Many of my friends (including myself) have invested a lot of money in their gaming set-ups. All of them have their preferred console hooked up to an HDTV and a 5.1 surround sound system but I was surprised to see that none of them calibrated any of the components. I don’t know how they can endure playing games and watching movies at factory or showroom settings. If you’re going to spend that kind of money you should make sure it’s working at its fullest potential. And with the recent release of Halo Reach I thought many could benefit from some of the minor tweaks in this very simple set-up guide that will improve the picture on your television and the sound from your surround sound system.
Everything here can be done in less than an hour and without any special equipment. All you need is:
A video game console
The component you want to calibrate; i.e., HDTV or surround sound system
Media: a game, a movie, some music
Let’s start with something I know everyone has — the TV. I’ll mostly be referring to HDTV settings but old tube televisions can be calibrated in the same manor.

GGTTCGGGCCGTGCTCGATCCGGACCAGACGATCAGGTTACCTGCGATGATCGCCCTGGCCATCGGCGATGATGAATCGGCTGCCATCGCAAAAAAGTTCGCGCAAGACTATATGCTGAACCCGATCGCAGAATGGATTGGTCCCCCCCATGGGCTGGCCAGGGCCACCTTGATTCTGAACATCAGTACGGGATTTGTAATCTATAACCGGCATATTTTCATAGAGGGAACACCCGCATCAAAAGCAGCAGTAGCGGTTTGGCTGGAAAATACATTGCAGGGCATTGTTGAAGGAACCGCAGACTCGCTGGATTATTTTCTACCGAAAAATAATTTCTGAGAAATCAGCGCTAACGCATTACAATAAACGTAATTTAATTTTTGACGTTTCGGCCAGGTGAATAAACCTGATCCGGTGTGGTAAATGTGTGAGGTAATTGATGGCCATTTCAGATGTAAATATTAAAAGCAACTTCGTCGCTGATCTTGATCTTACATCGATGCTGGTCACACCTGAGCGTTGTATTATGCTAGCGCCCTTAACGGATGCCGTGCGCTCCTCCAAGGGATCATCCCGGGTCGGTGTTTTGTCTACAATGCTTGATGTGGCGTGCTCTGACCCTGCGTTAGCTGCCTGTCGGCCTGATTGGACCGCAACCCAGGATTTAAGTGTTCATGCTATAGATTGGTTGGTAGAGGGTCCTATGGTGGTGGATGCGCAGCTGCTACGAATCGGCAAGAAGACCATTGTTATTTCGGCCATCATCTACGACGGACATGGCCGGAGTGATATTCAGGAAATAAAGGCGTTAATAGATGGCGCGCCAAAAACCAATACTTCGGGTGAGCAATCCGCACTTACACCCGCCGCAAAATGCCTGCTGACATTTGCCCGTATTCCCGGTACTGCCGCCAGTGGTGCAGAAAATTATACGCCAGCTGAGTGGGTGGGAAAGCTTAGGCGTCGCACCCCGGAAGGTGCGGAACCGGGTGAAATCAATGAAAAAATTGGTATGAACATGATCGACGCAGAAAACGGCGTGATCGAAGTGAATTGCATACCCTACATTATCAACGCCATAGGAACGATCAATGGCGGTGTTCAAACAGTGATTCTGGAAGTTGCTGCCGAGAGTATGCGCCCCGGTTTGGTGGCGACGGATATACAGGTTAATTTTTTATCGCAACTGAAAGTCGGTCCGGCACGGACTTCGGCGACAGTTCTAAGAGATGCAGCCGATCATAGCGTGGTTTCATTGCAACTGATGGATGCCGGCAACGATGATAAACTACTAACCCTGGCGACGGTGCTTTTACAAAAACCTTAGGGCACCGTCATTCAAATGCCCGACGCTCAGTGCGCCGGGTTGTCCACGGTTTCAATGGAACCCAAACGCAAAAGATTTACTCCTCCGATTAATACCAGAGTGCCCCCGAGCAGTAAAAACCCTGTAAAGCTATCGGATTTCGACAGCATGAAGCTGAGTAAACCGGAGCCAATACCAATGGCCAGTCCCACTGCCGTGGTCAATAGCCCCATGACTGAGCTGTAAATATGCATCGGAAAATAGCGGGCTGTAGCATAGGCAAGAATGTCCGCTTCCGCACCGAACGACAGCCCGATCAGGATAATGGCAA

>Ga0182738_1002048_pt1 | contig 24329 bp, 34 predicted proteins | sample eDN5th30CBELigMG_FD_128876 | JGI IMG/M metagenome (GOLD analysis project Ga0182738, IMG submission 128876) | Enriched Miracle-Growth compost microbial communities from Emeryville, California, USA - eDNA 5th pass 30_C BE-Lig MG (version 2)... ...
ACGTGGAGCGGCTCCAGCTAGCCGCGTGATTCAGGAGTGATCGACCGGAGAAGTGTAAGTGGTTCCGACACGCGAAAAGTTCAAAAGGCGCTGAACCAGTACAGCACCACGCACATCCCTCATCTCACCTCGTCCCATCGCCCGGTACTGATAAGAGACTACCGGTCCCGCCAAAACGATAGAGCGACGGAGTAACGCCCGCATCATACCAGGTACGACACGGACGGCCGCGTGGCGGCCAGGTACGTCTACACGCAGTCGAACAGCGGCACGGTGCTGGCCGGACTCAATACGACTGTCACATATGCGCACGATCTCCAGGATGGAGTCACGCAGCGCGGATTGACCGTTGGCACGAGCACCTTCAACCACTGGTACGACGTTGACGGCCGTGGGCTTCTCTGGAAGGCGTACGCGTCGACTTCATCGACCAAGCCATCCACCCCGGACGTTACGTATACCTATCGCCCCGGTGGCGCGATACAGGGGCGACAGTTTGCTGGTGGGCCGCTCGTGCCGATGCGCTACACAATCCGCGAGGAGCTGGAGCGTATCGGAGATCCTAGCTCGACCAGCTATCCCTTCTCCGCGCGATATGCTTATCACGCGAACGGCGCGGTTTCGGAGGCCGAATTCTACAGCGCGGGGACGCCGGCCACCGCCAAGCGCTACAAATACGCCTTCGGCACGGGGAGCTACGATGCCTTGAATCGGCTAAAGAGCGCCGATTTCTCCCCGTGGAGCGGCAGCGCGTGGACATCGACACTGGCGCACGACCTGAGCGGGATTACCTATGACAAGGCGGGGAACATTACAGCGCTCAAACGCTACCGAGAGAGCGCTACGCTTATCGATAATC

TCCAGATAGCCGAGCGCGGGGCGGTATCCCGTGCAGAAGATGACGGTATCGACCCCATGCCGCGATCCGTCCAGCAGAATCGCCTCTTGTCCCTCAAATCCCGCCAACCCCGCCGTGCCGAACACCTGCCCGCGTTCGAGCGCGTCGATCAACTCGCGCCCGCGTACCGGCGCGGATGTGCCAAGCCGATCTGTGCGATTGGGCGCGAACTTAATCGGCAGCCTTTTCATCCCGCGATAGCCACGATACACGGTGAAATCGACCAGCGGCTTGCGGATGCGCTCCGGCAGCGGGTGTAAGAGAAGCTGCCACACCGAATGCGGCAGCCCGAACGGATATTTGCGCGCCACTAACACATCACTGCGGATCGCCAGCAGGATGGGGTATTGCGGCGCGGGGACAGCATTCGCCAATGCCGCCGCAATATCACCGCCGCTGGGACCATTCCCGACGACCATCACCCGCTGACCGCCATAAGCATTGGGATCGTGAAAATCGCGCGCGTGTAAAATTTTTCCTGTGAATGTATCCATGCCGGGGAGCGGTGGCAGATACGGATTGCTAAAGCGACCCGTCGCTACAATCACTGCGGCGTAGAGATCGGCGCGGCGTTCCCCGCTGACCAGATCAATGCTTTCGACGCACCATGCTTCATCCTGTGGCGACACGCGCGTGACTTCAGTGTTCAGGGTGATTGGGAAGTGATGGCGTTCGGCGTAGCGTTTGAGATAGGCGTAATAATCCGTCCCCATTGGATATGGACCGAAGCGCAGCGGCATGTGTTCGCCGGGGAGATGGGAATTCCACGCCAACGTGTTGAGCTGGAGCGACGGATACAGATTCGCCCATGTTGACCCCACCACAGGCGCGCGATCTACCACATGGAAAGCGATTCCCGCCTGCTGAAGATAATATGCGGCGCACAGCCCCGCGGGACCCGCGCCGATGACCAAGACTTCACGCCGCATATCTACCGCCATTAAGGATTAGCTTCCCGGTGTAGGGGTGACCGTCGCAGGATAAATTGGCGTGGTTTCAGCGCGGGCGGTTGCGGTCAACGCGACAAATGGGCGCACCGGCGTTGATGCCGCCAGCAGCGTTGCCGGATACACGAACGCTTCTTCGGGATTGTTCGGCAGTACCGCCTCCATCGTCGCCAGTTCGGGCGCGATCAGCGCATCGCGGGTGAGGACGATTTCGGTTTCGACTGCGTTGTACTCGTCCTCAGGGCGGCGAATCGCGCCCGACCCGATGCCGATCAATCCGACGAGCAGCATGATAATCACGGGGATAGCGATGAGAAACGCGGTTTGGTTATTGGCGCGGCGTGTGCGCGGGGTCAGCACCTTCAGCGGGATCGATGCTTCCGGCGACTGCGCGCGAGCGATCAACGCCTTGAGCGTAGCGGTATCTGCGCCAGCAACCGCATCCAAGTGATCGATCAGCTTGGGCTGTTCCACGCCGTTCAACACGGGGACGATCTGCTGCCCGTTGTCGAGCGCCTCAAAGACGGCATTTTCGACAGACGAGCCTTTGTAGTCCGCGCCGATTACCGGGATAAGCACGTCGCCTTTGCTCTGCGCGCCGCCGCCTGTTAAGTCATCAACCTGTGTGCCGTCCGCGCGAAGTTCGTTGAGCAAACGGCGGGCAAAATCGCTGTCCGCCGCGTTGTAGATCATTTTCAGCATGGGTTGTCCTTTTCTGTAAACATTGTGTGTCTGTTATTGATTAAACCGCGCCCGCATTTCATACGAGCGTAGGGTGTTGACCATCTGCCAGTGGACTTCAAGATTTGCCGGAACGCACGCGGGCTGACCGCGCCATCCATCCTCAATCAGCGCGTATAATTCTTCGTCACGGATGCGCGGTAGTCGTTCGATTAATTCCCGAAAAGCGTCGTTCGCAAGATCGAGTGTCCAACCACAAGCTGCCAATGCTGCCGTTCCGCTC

First things first, make sure the lighting in the room is set to how it normal is when you play games or watch movies. For example, if you do most of your gaming in the dark, cover up those windows and turn off the lights.
Next, navigate to your TV’s picture menu and turn off all the built-in special features that supposedly enhance the picture. These will be labeled something like “flesh tone,” “black level,” and “noise reduction.” Your TV may have others, so make sure to turn them all off. If your TV has a color temperature setting of “warm” or “cool” change it to “normal”. Having all of these turned on will actually ruin the natural look we are trying to achieve.